Growing Up in the White House
A WHITE HOUSE CHRISTMAS
Not only does the President's family celebrate the holiday season at the foot of a themed Christmas tree – first lady Jacqueline Kennedy (left, in 1962 with John Jr. and Caroline) started the tradition with the "Nutcracker Suite" – but they also have a chance to make their own memories in the historic home. Says Capricia Marshall, former White House social secretary under Bill Clinton, "[The Obama girls] will love Christmas at the White House with all the twinkling lights and glittery ribbons."
THE FIRST PET
The Obamas have promised daughters Sasha, 7, and Malia, 10, a dog, and their new puppy will have some big paws to fill. From Millie to Socks to Amy Carter's beloved Siamese cat Misty Malarkey Ying Yang, the White House has been home to many an animal. But the biggest menagerie may have belonged to the Kennedys, who had dogs, rabbits, guinea pigs and the first pony, Macaroni (with the President and his children in 1962).
VIP MOVIE PASSES
Inside the White House is a cushy, 40-seat movie theater, here turned into a Super Bowl viewing party by Chelsea Clinton, Socks, President Clinton and then Gov. Ann Richards of Texas in 1993. While the theater had been an East Wing feature for decades, it got a Hollywood makeover during the Reagan years, when the studios spent $150,000 on an update and started giving the first family their pick of first-run features. What does that mean for Sasha and Malia? No standing in lines when HSM 4 comes out!
A NATIONAL PLAYGROUND
Long before Malia Obama, Amy Carter was America's First Fourth Grader. She was a John Travolta-loving tween who roller-skated all over the White House, from the East Wing to the South Lawn (here in 1980). What did the White House staff think of her regular sleepovers and pizza parties? "We're not phased by much of anything," says longtime White House Chief Usher Gary J.
Walters. "We've seen it all before."
THE EASTER EGG ROLL
"Malia and Sasha are going to love it," says White House scholar Douglas Wead of the tradition, which dates back to the Rutherford B. Hayes administration in 1878 (and here enjoyed by Amy Carter in 1978). "It is a great opportunity for them to interact with so many different kinds of children." Open to the public, the event last year entertained more than 22,000 guests.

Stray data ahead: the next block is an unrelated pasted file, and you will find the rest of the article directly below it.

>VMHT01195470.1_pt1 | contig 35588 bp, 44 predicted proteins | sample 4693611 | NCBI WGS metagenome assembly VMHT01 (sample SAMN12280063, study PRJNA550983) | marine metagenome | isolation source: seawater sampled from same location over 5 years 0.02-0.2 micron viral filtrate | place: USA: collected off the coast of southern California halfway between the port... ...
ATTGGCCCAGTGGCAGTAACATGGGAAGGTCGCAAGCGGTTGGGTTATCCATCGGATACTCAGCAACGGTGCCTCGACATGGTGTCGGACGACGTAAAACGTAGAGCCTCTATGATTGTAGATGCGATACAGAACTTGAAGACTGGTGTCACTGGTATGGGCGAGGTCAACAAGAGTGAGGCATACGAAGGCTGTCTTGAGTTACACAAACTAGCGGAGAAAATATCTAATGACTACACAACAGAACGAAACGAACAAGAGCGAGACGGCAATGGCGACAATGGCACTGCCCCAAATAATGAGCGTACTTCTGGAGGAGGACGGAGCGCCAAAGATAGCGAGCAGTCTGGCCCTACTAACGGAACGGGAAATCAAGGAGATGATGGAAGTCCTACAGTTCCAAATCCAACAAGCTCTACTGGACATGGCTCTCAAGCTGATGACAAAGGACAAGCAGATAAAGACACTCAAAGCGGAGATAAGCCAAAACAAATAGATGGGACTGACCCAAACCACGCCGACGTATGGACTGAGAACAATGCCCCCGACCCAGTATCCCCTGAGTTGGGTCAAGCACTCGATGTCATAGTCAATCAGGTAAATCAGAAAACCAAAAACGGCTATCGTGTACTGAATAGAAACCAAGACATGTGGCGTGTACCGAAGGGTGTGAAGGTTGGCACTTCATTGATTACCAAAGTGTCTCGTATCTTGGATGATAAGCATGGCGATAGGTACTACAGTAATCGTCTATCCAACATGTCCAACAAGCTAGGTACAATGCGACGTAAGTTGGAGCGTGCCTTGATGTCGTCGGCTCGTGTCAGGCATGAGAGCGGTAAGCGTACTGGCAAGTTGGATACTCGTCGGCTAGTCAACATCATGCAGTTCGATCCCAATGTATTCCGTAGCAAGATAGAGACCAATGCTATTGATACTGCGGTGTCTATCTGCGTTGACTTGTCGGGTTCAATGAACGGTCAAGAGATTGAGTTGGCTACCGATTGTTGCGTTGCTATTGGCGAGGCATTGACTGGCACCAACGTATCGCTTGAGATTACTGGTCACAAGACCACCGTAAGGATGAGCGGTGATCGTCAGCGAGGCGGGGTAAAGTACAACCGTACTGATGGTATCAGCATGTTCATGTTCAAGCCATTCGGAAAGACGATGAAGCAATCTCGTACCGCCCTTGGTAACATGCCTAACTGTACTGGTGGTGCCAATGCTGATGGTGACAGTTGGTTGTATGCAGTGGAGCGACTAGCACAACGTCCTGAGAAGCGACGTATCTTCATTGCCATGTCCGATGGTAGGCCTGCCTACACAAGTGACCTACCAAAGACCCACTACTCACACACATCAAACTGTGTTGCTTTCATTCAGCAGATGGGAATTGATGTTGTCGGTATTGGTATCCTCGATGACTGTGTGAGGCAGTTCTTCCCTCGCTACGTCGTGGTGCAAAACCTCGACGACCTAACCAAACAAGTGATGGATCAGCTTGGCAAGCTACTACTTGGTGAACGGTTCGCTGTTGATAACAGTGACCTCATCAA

There have been 21 White House weddings, with the last major ceremony 37 years ago, when Tricia Nixon (being walked down the Rose Garden aisle by dad Richard) wed Edward Cox. "The wedding was broadcast around the world and watched by millions," says Wead. "Tricia became internationally famous, and that is exactly what the Bushes didn't want for Jenna, which is why she got married in Crawford. They didn't need that kind of attention."
Like most everything else in the Nixon White House, the 450-lb. lemon cake that marked Tricia Nixon's wedding was fraught with intrigue. First, the White House said it was made from an old Nixon family recipe, but later it was revealed to be a creation of a White House chef. Then, when a New York Times writer attempted the recipe at home, it came out as "mush on the outside and soup on the inside." Fortunately, the more than 7-ft.-tall confection held together just fine on the big day.
Malia and Sasha campaigned with their parents across the nation, but soon they could be traveling even farther: across continents. The most recent globe-trotting first family members, the Bush twins took advantage of their passports, going everywhere from China to South America and Africa – including a 2003 safari stop with Dad for Barbara (in Botswana) and a humanitarian trip with Mom for Jenna (in Dakar) in 2007.
While Luci Johnson (left, in 1964) attended the Episcopalian National Cathedral School and Amy Carter went to public school, the Obamas are having their daughters follow in Chelsea Clinton's footsteps at the exclusive Sidwell Friends – where tuition is nearly $30,000 a year. "A number of great schools were considered," Katie McCormick Lelyveld, a spokeswoman for the new first lady, told the Wall Street Journal. "In the end, the Obamas selected the school that was the best fit for what their daughters need right now."
AND EVENTUALLY TRUE LOVE?
Is the White House the right place for romance? Well, it worked for Lyndon Johnson's daughter Lynda, here riding a Ferris wheel on the South Lawn with her future husband (and, later, Virginia senator) Charles Robb in 1967. They met in the White House when Robb was working as a Marine Guard, and later married there. More recently George Bush's daughter Jenna met husband Henry Hagar, a former White House aide, when both were working on her father's 2004 re-election campaign.